In the past, fund managers were observed to have “window-dressed” their portfolios by closing their core stocks at a higher level for the year-end.
They did this by bidding for these stocks at higher prices in the minutes just before trading closed at 5pm.
However, under BTS, which was launched yesterday, the theoretical closing price (TCP) would be calculated during the pre-closing period between 4.45pm and 4.50pm
Trading done in the final 10 minutes of the market will be based on the TCP.
Bursa Malaysia chief market operations officer Devanesan Evanson said the pre-closing phase would minimise undue price volatility created by last minute orders.
It made trading more efficient and accessible for investors, he said, adding that it would also allow investors to better gauge market sentiment and prices.
A local fund manager said it would require “more effort” to window-dress but this also meant that prices of stocks would be more reflective of demand and supply.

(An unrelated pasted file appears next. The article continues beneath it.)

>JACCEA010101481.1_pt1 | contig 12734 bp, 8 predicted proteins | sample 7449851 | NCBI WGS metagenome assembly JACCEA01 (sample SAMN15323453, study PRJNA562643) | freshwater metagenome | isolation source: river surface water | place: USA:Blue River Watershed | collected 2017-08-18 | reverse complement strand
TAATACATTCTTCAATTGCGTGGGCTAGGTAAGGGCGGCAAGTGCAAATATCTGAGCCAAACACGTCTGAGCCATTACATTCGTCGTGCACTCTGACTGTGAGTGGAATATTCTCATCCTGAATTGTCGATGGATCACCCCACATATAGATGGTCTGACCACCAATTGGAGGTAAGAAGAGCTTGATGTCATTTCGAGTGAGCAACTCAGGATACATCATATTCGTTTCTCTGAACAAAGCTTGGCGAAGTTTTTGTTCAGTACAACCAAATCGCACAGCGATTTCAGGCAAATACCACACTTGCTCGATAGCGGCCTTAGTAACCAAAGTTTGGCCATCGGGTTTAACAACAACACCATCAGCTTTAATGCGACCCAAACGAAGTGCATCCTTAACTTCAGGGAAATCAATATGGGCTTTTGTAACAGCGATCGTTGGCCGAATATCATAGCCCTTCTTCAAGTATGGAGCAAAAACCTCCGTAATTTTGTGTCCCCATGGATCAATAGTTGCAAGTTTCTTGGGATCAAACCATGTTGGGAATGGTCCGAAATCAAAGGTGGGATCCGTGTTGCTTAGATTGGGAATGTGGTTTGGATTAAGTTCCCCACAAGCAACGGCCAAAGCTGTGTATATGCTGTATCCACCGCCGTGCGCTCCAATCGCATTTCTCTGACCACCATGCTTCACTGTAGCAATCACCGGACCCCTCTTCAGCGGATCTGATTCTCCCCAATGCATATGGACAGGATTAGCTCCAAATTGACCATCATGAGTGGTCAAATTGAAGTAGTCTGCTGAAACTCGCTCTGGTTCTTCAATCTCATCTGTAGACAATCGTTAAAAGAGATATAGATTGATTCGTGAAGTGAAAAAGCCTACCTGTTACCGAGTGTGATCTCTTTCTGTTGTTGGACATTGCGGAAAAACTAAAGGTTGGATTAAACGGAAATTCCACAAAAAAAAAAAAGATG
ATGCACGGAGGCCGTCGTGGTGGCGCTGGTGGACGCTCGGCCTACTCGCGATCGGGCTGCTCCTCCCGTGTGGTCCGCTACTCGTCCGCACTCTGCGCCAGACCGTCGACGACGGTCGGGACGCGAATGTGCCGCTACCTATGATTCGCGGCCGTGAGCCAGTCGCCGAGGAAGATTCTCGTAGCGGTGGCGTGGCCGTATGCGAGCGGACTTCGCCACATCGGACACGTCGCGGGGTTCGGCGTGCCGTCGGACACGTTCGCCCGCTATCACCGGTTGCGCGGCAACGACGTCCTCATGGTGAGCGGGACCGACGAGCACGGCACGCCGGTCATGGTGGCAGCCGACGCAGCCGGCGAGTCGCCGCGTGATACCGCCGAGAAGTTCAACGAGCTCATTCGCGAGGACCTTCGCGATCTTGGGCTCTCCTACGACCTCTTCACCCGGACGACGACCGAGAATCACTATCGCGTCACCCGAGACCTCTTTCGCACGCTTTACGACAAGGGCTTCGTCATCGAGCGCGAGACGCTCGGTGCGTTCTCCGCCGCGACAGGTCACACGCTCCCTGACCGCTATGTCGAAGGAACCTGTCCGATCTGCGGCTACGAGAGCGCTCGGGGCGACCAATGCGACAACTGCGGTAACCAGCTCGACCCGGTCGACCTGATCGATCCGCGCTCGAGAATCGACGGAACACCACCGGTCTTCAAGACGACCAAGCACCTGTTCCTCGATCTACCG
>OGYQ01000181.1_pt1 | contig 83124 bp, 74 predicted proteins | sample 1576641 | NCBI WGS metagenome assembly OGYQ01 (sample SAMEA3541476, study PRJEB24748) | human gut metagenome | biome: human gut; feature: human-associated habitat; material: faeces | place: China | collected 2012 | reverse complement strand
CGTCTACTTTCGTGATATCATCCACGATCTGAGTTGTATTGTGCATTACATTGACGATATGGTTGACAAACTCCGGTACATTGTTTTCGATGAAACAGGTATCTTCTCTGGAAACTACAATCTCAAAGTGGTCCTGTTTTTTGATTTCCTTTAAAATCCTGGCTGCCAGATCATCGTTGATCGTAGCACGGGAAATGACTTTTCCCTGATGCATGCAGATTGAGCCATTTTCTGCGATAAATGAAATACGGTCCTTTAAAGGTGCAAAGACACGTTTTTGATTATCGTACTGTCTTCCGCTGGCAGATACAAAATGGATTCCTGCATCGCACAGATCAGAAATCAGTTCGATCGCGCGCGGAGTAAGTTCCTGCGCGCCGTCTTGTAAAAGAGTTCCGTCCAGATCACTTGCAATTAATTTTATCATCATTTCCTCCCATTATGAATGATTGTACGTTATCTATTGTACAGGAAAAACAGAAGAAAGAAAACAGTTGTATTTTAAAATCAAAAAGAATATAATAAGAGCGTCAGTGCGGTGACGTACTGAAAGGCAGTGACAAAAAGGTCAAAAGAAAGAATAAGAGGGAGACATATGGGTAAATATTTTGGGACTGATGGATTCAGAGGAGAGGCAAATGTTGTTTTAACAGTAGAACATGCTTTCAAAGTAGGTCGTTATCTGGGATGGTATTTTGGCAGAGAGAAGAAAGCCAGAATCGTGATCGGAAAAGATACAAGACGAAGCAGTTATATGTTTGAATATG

“It will reduce window-dressing activities and the abuse of such practices. Having said that, window-dressing activities are traditionally done on a handful of days of the year,” he said.
A remisier with a bank-backed brokerage said fund managers would have to buy large quantities of shares if they were to window-dress their portfolio under BTS.
“Last time, they could just do it by buying (fewer) shares, like 100 lots. Now, they would have to spend more because they have to boost the volume, especially for high liquidity stocks,” he said.
He said BTS was beneficial to the market as stocks would be free from price manipulation.
“It also puts us back into standard practice with regional bourses like Singapore, Hong Kong and Thailand, which use a similar platform,” he added.
However, the remisier does not expect much window-dressing activities this month as he believes most fund managers have already closed their books.
Hwang-DBS Vickers Research agreed, saying there was a low probability of the traditional year-end window-dressing activities happening this time around due to the poor performance of Bursa Malaysia this year.
“It will perhaps make a bit more sense for portfolio managers to start afresh from a lower base for the subsequent year than to prop up their battered fund performance in an already ugly year,” the research house said.
By YEOW POOI LING